ST. JOHN'S, N.L. — On Monday afternoon, 11 billboards lit up across St. John's with messages supporting the woman who was raped by a local police officer in connection with a gruelling case that shook the city for years.
Ashley MacDonald was behind the effort to get the billboards up. She's a sexual survivor and says the complainant in the trial — "Jane Doe" as she's known in the community — inspired her to tell her own story.
"The amount of tears that were shed over the guilty verdict, tears of just pure relief … it was just this collective sigh," MacDonald said in an interview Monday about the verdict, which was delivered by a jury on Saturday.
"I was prepared for a hung jury and I was prepared for an acquittal. I was not expecting conviction."
Royal Newfoundland Constabulary Const. Carl Douglas Snelgrove was found guilty of sexually assaulting the woman in her home while on duty in 2014. The verdict concluded his third trial on the charge, following a successful appeal of an acquittal and a subsequent mistrial.
Police Chief Joe Boland issued a statement Monday saying Snelgrove remained on the force, though he is suspended without pay. "With the conviction of Doug Snelgrove, we await the conclusion of all criminal proceedings on this matter," he said.
Snelgrove's defence lawyer, Randy Piercey, did not return a request for comment on whether his client planned to appeal the verdict.
MacDonald's surprise at Saturday's verdict is justified, according to the work of Danielle McNabb, a PhD student at Queen's University.
"Convictions in these types of cases are relatively rare," McNabb said in an interview Monday. "The general public are more likely to be found guilty of sexual assaults compared to police officers."
McNabb said it's not easy to find national data on conviction rates for police-involved sexual assaults. She co-authored a paper this spring in the Canadian Journal of Law and Society that attempted to provide an idea of how often police are charged with sex crimes.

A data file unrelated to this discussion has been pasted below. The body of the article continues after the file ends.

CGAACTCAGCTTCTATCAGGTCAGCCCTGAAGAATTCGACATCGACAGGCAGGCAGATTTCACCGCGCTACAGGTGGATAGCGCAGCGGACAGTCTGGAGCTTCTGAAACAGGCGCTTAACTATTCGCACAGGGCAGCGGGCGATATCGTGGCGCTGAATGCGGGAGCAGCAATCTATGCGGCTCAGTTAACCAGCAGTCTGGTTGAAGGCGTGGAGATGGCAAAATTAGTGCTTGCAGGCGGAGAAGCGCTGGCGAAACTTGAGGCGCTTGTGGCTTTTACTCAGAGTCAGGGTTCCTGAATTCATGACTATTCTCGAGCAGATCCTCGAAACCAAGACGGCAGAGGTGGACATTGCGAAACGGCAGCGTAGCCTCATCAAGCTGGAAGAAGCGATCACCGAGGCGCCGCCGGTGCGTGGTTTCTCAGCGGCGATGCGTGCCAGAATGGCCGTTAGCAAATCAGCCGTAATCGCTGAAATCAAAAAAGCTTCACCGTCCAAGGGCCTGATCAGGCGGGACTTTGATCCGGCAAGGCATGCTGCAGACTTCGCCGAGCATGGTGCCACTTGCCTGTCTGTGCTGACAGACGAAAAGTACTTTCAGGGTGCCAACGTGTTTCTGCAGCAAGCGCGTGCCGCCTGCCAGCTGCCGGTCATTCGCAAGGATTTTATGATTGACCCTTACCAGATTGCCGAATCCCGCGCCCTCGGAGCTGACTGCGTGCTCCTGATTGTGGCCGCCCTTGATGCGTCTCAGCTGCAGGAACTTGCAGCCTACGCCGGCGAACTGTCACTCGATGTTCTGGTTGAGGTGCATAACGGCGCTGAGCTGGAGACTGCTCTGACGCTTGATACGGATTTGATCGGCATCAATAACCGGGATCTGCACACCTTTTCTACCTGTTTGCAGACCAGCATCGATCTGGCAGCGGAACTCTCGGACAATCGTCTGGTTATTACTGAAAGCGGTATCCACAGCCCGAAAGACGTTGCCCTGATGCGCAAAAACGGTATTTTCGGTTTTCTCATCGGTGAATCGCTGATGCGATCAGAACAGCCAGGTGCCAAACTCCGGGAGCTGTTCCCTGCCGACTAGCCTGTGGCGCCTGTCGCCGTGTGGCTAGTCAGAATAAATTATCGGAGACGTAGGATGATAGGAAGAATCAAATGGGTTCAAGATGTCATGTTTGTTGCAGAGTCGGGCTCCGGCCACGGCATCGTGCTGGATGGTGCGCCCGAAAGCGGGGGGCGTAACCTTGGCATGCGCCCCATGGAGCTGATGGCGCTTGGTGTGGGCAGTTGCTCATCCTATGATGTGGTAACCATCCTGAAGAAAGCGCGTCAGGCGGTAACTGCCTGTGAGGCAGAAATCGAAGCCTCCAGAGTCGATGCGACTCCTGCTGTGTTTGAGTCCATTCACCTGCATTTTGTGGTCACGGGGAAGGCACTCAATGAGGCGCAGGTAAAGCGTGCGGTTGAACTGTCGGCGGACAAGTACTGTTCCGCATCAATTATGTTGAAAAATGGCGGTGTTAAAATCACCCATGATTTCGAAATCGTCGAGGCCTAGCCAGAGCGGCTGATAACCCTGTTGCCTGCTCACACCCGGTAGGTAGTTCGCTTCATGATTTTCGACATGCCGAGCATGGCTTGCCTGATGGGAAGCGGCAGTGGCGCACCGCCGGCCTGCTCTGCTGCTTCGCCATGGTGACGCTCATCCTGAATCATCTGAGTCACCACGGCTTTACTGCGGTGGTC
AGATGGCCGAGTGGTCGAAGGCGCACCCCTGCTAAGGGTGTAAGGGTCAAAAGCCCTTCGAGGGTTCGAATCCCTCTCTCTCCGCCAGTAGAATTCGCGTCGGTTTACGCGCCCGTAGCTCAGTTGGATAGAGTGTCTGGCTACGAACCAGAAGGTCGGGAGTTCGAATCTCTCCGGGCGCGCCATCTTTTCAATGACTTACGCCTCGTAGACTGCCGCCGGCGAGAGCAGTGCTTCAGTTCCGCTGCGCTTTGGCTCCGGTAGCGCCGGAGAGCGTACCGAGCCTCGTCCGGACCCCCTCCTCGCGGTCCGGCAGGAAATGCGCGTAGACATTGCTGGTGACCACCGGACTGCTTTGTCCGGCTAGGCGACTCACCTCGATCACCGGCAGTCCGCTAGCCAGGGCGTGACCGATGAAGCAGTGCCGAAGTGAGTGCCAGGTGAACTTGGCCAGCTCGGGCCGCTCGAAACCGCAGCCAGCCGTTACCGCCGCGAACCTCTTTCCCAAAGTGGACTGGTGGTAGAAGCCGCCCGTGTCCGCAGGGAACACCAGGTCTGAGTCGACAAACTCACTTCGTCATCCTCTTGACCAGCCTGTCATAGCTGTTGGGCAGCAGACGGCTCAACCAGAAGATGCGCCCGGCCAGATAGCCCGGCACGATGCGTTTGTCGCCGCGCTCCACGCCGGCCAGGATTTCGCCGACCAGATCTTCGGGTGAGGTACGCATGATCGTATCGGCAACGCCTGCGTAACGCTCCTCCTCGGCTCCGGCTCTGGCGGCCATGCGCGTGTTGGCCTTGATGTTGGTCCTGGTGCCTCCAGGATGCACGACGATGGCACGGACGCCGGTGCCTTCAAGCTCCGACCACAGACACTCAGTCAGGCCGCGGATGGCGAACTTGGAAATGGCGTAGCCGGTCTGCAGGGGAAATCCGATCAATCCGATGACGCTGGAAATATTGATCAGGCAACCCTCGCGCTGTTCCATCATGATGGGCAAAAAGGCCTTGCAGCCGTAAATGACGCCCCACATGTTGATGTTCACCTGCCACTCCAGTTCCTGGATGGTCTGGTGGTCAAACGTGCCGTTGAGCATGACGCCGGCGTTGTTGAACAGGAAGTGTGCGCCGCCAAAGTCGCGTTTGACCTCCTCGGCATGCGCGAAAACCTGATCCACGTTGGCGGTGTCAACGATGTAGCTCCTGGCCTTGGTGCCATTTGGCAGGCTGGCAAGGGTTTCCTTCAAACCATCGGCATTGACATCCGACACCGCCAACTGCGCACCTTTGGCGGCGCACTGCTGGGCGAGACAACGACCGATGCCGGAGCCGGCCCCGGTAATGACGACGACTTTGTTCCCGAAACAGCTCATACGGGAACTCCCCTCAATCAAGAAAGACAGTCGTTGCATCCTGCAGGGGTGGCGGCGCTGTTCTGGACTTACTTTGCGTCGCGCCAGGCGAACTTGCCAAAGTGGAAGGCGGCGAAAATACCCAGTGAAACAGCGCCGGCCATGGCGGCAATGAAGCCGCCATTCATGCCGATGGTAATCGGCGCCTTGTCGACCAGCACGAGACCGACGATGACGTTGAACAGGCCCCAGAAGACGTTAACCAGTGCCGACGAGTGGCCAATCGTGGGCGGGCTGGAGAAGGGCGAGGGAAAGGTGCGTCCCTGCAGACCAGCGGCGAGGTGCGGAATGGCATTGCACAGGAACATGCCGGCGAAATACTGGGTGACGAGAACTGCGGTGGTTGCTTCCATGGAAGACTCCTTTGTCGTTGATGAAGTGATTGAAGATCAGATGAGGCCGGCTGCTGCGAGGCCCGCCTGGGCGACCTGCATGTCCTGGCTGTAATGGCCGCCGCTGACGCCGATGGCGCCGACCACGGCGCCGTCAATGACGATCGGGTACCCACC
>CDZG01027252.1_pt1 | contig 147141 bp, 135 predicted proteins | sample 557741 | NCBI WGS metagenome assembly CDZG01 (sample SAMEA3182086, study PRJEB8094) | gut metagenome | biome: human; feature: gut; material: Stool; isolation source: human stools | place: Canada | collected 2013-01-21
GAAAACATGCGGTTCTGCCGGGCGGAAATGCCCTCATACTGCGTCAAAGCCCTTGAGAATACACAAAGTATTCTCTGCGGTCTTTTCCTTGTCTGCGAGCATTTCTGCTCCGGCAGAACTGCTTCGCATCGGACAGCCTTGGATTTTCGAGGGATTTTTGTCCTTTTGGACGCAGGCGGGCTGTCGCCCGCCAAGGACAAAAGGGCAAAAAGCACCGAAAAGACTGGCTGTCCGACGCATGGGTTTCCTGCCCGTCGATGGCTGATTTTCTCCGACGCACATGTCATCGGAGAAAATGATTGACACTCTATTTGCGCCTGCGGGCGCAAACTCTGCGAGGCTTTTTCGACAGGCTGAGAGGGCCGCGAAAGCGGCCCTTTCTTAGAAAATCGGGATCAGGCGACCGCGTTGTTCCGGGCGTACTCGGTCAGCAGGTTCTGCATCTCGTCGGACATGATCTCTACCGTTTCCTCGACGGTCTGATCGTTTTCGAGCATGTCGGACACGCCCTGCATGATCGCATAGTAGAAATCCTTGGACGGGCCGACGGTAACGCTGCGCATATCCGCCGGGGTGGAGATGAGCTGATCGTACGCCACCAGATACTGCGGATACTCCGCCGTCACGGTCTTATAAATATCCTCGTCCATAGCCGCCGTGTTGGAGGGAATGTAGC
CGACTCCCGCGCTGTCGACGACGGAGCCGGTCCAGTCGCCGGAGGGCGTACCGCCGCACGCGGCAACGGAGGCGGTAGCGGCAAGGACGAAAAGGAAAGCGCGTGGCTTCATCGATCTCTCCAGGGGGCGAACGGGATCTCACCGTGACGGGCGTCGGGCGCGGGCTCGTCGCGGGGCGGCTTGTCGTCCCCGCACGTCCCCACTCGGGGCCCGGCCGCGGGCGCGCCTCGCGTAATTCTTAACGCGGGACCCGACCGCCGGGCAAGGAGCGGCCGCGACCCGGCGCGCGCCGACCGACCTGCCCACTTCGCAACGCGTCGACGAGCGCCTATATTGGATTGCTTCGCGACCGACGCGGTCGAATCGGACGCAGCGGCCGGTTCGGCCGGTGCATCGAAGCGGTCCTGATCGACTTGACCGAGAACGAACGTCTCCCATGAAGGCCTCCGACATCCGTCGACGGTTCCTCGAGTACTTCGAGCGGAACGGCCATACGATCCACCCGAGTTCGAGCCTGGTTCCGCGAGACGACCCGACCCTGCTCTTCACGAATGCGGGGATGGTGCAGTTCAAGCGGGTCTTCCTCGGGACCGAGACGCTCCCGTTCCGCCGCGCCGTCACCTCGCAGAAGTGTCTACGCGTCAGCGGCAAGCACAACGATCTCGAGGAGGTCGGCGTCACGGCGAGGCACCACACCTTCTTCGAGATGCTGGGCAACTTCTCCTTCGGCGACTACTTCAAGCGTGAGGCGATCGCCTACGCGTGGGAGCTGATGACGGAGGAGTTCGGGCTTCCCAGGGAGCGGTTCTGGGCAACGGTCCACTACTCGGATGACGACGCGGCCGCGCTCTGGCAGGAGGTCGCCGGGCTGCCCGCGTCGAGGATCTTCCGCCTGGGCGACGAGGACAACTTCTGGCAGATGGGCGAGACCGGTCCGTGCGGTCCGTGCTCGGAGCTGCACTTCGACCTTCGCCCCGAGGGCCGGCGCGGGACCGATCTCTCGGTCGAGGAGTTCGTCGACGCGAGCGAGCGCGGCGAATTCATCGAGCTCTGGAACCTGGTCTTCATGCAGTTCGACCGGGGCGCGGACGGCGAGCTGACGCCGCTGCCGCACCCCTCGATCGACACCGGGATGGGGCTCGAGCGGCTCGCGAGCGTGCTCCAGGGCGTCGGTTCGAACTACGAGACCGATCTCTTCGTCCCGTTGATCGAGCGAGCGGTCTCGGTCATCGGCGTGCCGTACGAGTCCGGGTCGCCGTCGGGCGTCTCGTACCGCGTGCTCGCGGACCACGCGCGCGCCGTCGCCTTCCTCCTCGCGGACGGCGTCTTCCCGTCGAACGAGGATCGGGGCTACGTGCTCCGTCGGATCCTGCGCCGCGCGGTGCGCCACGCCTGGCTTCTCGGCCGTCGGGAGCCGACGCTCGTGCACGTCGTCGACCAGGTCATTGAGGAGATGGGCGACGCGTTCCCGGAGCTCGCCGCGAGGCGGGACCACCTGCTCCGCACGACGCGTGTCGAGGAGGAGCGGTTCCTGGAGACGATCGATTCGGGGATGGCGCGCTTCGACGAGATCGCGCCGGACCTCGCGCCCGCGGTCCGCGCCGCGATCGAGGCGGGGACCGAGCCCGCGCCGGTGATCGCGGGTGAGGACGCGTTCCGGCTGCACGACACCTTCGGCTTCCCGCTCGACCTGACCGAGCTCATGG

She analyzed 159 criminal cases involving Ontario police officers investigated by the province's police oversight agency, the Special Investigations Unit. The cases span 15 years, from January 2005 to the end of May 2020.
Sexual assault accounted for slightly more than 26 per cent of the cases, McNabb said, making it the second most frequent charge against Ontario police during that period, behind physical assault. The charges were evenly split between off-duty and on-duty incidents, she said.
Of all the officers who ended up before a judge, 43 per cent — 15 officers — were acquitted, McNabb said. Civilians have a 15 per cent higher chance of being convicted of sexual assault than police officers, she added.
Her numbers show Crown prosecutors withdrew the charges involving seven officers. Five officers pleaded guilty, five others were convicted and three cases are pending.
Regarding the officers who were convicted, McNabb said they faced harsher punishments compared with civilians — likely because judges considered the officers' abuse of power, she said.
"I think it's so important to think about that extra difficulty for complainants to report sexual assault when it's a police officer involved," she said, noting that in the general population, sexual assault is one of the most under-reported crimes in the country.
"I think that likely flows from this idea that police officers follow an informal code to protect one another from professional and even criminal consequences," McNabb said.
Elsewhere in the country, Alberta's Serious Incident Response Team publishes thorough data involving police officers charged with sexual assault. The team analyzed 67 allegations of sexual assault from 2015 to 2020, according to its website, and of those, four officers faced charges and one was convicted after pleading guilty to a lesser charge.
"It's hit or miss," said Erick Laming, a PhD student at University of Toronto who studies police oversight agencies, referring to the availability of good data on police-involved sexual assaults. For example, he said, British Columbia's police watchdog agency isn't mandated to investigate officer-involved sexual assault.
Both Laming and McNabb say police oversight agencies should consistently track and publish comprehensive data on their investigations and when — or if — they end up in the courts. Doing so would increase public trust, they say.
But a great way to increase public trust is to charge and punish officers when warranted, McNabb said, referring to Snelgrove.
MacDonald agrees. And though his conviction was a total shock to her, something has shifted, she said.
"I definitely think there's a collective like, 'Hold on. Maybe it does work sometimes, maybe it can work,'" she said.
This report by The Canadian Press was first published May 17, 2021.
Sarah Smellie, The Canadian Press